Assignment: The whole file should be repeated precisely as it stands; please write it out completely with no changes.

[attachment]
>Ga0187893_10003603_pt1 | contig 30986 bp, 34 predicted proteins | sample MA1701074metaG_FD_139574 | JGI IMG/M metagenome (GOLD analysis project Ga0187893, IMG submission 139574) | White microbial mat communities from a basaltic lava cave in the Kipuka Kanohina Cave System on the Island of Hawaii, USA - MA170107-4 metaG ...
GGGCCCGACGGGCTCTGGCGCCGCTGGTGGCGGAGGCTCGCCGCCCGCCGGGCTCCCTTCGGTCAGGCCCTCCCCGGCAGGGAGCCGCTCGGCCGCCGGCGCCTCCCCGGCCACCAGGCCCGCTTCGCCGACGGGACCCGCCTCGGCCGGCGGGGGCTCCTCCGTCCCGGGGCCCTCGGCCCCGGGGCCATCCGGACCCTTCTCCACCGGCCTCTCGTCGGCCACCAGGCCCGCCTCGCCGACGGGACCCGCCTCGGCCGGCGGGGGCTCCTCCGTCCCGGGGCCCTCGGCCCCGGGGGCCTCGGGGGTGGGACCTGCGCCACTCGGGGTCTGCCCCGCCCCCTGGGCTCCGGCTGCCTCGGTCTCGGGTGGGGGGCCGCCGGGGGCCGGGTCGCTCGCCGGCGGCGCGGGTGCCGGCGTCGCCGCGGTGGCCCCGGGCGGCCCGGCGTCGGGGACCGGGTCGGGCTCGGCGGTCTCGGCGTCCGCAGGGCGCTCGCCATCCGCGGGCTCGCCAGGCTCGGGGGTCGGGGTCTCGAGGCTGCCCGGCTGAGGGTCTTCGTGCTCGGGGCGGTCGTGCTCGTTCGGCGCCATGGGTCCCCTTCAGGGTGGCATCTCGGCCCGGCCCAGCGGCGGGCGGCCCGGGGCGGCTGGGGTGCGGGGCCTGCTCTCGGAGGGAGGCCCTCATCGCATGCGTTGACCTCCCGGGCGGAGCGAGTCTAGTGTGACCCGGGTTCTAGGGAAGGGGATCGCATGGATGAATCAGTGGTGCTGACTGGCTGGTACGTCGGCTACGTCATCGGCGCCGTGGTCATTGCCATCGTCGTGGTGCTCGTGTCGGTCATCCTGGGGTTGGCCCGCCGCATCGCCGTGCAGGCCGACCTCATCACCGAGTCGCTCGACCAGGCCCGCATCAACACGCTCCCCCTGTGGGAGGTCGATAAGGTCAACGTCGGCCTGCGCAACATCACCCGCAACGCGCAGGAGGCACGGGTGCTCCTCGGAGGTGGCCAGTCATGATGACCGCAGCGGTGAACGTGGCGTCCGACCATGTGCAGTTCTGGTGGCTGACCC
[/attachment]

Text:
>Ga0187893_10003603_pt1 | contig 30986 bp, 34 predicted proteins | sample MA1701074metaG_FD_139574 | JGI IMG/M metagenome (GOLD analysis project Ga0187893, IMG submission 139574) | White microbial mat communities from a basaltic lava cave in the Kipuka Kanohina Cave System on the Island of Hawaii, USA - MA170107-4 metaG ...
GGGCCCGACGGGCTCTGGCGCCGCTGGTGGCGGAGGCTCGCCGCCCGCCGGGCTCCCTTCGGTCAGGCCCTCCCCGGCAGGGAGCCGCTCGGCCGCCGGCGCCTCCCCGGCCACCAGGCCCGCTTCGCCGACGGGACCCGCCTCGGCCGGCGGGGGCTCCTCCGTCCCGGGGCCCTCGGCCCCGGGGCCATCCGGACCCTTCTCCACCGGCCTCTCGTCGGCCACCAGGCCCGCCTCGCCGACGGGACCCGCCTCGGCCGGCGGGGGCTCCTCCGTCCCGGGGCCCTCGGCCCCGGGGGCCTCGGGGGTGGGACCTGCGCCACTCGGGGTCTGCCCCGCCCCCTGGGCTCCGGCTGCCTCGGTCTCGGGTGGGGGGCCGCCGGGGGCCGGGTCGCTCGCCGGCGGCGCGGGTGCCGGCGTCGCCGCGGTGGCCCCGGGCGGCCCGGCGTCGGGGACCGGGTCGGGCTCGGCGGTCTCGGCGTCCGCAGGGCGCTCGCCATCCGCGGGCTCGCCAGGCTCGGGGGTCGGGGTCTCGAGGCTGCCCGGCTGAGGGTCTTCGTGCTCGGGGCGGTCGTGCTCGTTCGGCGCCATGGGTCCCCTTCAGGGTGGCATCTCGGCCCGGCCCAGCGGCGGGCGGCCCGGGGCGGCTGGGGTGCGGGGCCTGCTCTCGGAGGGAGGCCCTCATCGCATGCGTTGACCTCCCGGGCGGAGCGAGTCTAGTGTGACCCGGGTTCTAGGGAAGGGGATCGCATGGATGAATCAGTGGTGCTGACTGGCTGGTACGTCGGCTACGTCATCGGCGCCGTGGTCATTGCCATCGTCGTGGTGCTCGTGTCGGTCATCCTGGGGTTGGCCCGCCGCATCGCCGTGCAGGCCGACCTCATCACCGAGTCGCTCGACCAGGCCCGCATCAACACGCTCCCCCTGTGGGAGGTCGATAAGGTCAACGTCGGCCTGCGCAACATCACCCGCAACGCGCAGGAGGCACGGGTGCTCCTCGGAGGTGGCCAGTCATGATGACCGCAGCGGTGAACGTGGCGTCCGACCATGTGCAGTTCTGGTGGCTGACCC